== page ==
Parliamentary reform propasal. What say you?

Is the Uganda Parliament of 375 MPs still
Accountable to the People of Uganda? (Proposal by Prof. Venansius Baryamureeba, PhD)

On Thursday 23rd May 2013, news came out of
Parliament indicating that at the time of the roll
call, only 119 MPs, out of 375 MPs were in
attendance, falling short of the required quorum
of 1/3 (125 Mps) to transact business. Low
attendance by MPs has become a practice.
Furthermore, analysis shows that less than 50
MPs are actively involved in debates in
Parliament. Actually at least 1/3 (125 MPs) have
never spoken on the floor of Parliament. Again
most of the MPs are accused of dodging their
constituencies yet they receive monthly mileage
to travel to their constituencies.
President Museveni recently admitted that the
districts are to many which indirectly implied
that the District Women MPs are too many too
and has vowed not to create more new districts.
The salary of one district woman MP can pay at
least 100 primary school teachers at a monthly
salary of UGX 200,000 and 100 teachers can run
10 schools in a district.
For a population of just 35 million people its
time to re-ignite the debate of having a small
and effective Parliament. I could propose 75
MPs representing 75 constituencies with each
constituency having an average population of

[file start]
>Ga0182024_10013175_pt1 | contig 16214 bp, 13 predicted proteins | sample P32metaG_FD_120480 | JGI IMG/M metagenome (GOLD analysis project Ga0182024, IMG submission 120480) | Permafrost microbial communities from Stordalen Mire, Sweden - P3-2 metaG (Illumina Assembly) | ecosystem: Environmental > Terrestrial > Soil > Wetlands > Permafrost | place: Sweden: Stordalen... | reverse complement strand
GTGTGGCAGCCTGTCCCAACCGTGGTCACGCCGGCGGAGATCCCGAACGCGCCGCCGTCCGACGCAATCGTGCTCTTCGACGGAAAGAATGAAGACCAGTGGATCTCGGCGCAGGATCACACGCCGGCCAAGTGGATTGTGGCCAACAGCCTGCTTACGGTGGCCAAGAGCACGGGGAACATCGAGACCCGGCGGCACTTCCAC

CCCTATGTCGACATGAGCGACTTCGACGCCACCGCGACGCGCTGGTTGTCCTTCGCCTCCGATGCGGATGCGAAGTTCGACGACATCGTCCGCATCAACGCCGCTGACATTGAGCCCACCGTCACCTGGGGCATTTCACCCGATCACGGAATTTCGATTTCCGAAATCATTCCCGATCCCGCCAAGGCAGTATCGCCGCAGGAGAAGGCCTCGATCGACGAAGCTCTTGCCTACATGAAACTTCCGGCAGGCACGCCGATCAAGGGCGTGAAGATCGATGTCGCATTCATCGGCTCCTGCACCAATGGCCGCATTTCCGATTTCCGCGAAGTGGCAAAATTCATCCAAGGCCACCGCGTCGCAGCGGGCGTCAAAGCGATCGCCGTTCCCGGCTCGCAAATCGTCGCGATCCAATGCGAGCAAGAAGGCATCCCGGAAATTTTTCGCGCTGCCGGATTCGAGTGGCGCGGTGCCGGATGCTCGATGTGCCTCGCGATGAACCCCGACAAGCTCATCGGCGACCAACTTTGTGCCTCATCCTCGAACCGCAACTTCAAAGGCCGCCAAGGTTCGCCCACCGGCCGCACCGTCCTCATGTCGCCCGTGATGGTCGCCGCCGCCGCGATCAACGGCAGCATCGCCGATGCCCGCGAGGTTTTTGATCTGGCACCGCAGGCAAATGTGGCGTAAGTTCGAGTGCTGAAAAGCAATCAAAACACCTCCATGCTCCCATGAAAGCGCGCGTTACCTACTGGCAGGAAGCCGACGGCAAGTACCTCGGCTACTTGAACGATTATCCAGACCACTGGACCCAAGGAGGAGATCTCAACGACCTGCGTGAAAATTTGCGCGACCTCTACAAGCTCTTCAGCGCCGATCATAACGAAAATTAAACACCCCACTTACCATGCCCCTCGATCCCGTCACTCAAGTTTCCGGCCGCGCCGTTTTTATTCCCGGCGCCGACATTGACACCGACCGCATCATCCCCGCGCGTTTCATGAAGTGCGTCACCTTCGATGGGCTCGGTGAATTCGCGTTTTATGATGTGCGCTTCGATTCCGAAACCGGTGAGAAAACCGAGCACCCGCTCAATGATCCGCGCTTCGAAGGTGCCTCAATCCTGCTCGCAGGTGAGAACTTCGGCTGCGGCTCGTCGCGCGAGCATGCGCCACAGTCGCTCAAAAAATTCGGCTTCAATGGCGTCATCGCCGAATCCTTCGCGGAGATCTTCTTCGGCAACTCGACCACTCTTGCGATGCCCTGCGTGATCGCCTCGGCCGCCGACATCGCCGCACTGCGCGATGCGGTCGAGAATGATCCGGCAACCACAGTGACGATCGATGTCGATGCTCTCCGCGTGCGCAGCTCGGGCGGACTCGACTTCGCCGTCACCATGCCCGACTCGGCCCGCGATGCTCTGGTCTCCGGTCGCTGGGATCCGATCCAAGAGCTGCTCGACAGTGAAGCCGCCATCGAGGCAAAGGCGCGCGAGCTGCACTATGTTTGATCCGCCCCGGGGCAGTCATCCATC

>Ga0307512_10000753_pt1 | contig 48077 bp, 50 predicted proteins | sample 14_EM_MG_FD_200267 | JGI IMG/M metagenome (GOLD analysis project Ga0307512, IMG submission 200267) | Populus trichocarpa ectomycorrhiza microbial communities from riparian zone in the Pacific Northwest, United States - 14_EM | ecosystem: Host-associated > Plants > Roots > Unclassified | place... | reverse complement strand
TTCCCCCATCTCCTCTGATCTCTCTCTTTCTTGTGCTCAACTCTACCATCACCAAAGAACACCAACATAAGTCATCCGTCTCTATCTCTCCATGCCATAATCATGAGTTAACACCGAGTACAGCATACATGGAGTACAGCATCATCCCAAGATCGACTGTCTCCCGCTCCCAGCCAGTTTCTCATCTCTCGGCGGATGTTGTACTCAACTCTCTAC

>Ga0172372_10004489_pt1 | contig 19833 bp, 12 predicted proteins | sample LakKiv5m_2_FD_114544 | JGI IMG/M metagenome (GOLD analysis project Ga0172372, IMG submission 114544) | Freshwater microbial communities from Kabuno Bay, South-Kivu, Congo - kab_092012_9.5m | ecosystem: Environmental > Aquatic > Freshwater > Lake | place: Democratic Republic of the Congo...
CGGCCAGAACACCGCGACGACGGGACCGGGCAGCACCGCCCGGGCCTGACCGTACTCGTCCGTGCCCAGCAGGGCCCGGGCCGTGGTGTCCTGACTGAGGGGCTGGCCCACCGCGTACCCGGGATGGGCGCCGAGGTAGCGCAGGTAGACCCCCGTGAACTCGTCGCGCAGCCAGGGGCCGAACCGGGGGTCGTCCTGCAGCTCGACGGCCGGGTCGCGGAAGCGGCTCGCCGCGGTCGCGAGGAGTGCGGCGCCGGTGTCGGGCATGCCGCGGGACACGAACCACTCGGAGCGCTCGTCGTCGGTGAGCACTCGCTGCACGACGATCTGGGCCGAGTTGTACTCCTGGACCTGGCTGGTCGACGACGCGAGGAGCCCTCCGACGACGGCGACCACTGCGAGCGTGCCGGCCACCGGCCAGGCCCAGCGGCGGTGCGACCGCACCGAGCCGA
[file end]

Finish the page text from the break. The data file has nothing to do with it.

500,000. If we provide for 25 MPs to represent
special interest groups like the youth, women
etc then we could have a Parliament of 100
MPs. This would also require raising the
minimum academic qualification for someone to
be an MP to a Bachelor’s degree instead of S6 to
improve the quality of the debates. Reducing
Parliament to just 100 MPs, would allow the
country to save money for the 275 MPs, which
is approximately UGX 5.5 billion per month and
UGX 66 billion per year. This is enough money
to recruit 27,500 primary school teachers at a
monthly salary of UGX 200,000 or 18,333
primary school teachers at a monthly salary of
UGX 300,000. A similar computation applies if
part of this money is used to recruit nurses that
are grossly lacking in the health centres
countrywide.
In the event that we cannot win the argument of
reducing the size of Parliament then let us
advocate for ranking MPs. For instance in
academia, a PhD holder can be a Lecturer,
Senior Lecturer, Associate Professor or
Professor. These ranks attract different salaries
and allowances. So we could have MP, Senior
MP, Principal MP or Professional MP. After the
electorate have voted for the MPs they would
then face a Parliamentary vetting committee
comprised of experts from outside Parliament to
rank them on the basis of their qualifications,
experience, debating skills, critical thinking
skills, research skills etc. If the MP, Senior MP,
Principal MP and Professional MP earned a
consolidated monthly pay of UGX 5 million, 10
million, 15 million and 20 million respectively
then the government would still save a lot of
money despite having a big Parliament as the
majority of the MPs would fall under the
category of MP and Senior MP. A the end of